Another Beginner with No Self Esteem

Discussion in 'Photography Beginners' Forum' started by rebelnewbie, Feb 20, 2008.

  1. rebelnewbie

    rebelnewbie TPF Noob!

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    I was kidding about the self esteem. I thought it might arouse interest ... hehe.

    I am getting into photography by way of my decision to be a freelance designer. I have been a graphic designer for a while, but in office situations where the photography is taken care of for the most part. The majority of my work to date has been product photography.

    I have a couple of basic questions in order to get the most out of my camera and lens I purchased. I went with a the Sigma 18-50 EX Macro lens with a new Rebel XT.

    With the photography I have done, I almost always prefer sans flash photos. The photos with flash seem "cold" in the color department and too bright to me. However, they seem to focus better. The photos without flash seem a little on the orange side (probably my lightbulbs?). I like the effect, but I want to be able to achieve more natural color as well.

    Speaking of focus, I have noticed sans flash can be more easily out of focus, or is this my imagination? This is even while autofocus is intact. Should I be using manual focus instead?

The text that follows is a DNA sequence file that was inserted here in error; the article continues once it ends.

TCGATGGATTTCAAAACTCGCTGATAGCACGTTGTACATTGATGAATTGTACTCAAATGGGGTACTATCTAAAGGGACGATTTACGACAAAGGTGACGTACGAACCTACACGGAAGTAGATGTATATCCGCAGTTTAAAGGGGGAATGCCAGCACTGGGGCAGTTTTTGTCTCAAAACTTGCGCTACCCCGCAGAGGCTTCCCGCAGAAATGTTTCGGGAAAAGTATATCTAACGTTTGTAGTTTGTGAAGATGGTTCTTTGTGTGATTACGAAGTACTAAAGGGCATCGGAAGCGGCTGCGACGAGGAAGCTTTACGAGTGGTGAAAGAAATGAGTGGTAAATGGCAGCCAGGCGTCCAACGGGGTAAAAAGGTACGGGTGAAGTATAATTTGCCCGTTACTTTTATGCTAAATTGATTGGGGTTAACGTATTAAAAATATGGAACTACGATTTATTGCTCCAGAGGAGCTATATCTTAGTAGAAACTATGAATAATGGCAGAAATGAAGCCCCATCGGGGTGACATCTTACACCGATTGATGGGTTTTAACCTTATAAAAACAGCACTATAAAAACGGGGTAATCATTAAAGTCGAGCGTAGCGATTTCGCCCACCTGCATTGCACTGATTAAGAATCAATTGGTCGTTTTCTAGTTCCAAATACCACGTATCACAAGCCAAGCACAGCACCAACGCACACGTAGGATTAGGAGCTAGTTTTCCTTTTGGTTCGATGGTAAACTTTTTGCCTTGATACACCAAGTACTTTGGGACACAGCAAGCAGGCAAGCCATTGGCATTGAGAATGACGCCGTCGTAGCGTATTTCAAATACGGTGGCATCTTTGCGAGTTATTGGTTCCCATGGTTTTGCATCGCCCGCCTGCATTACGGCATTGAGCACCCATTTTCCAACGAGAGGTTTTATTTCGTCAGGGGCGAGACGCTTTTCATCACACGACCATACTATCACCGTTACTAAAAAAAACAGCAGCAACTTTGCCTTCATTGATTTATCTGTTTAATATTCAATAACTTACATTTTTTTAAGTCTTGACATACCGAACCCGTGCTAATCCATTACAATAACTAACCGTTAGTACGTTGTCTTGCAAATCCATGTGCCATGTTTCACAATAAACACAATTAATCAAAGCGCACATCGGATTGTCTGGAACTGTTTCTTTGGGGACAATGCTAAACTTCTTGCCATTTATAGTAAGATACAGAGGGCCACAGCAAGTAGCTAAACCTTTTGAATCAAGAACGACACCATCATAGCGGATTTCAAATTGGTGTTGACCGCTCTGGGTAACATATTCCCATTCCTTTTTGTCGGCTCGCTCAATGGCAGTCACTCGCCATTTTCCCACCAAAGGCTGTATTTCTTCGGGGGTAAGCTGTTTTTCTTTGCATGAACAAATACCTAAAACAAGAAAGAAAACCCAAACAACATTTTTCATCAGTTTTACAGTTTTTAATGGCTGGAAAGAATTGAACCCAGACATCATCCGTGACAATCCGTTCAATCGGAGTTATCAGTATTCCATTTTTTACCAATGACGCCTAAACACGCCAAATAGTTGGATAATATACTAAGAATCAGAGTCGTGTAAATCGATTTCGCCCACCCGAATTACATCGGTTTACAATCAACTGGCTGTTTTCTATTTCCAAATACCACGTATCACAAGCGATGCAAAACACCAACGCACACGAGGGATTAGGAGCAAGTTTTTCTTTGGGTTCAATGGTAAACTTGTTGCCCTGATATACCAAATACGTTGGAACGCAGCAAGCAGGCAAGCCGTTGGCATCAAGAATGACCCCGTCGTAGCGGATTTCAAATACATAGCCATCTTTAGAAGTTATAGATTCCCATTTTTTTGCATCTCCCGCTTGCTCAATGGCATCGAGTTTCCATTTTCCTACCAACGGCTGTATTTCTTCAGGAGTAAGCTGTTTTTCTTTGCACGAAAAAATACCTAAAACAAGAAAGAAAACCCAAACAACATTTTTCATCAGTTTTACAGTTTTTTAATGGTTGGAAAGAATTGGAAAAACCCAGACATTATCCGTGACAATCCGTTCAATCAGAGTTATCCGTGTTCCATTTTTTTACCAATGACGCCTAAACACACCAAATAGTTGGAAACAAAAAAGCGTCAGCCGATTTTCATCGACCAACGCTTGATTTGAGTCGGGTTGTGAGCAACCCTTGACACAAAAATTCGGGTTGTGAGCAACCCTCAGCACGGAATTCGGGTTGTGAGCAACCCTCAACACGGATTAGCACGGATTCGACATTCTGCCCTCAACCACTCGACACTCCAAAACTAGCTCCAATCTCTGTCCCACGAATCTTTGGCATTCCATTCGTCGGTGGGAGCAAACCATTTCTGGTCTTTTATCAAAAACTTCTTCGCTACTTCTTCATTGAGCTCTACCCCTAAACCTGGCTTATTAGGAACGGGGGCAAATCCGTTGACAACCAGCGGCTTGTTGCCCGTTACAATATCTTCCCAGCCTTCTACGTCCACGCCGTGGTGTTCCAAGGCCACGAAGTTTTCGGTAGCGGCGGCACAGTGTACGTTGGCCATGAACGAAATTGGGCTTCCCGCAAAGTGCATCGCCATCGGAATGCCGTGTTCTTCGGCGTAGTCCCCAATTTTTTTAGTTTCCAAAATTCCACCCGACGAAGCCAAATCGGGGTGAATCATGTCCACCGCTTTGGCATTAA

Lastly, I have only used lights around the house and whatever is available at the time. Can someone suggest some compact, affordable, versatile lights?

    I have more questions, like any beginner, but I know I've rambled enough. Oh yeah, my very last question:

    Do you consider photoshop cheating? I almost never get the exact coloring and lighting/tint I'm looking for otherwise. I have extensive knowledge in photoshop. If I were to have a nice collection of photographs taken by me, would that make me a "good photographer" or just a "good photoshopper?" In short, is it only "good" if your desired results come from extensive knowledge of lighting etc. rather than post editing?
     
  2. rebelnewbie

    rebelnewbie TPF Noob!

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    [​IMG]

    no flash. lighting consists of household lamps. blown out in one area. hence the need for lighting tips suggestions.
     
  3. rebelnewbie

    rebelnewbie TPF Noob!

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    [​IMG]
    product photography. LOTS of daylight behind me. no flash.

    The last photo is blurry at the tip of the boot. Is this okay?
     
  4. rebelnewbie

    rebelnewbie TPF Noob!

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    eample of "orange" or "yellow" light. I actually like the way it looks. Is this considered to be "bad" in practice? Again lighting. What should I use for a more natural look?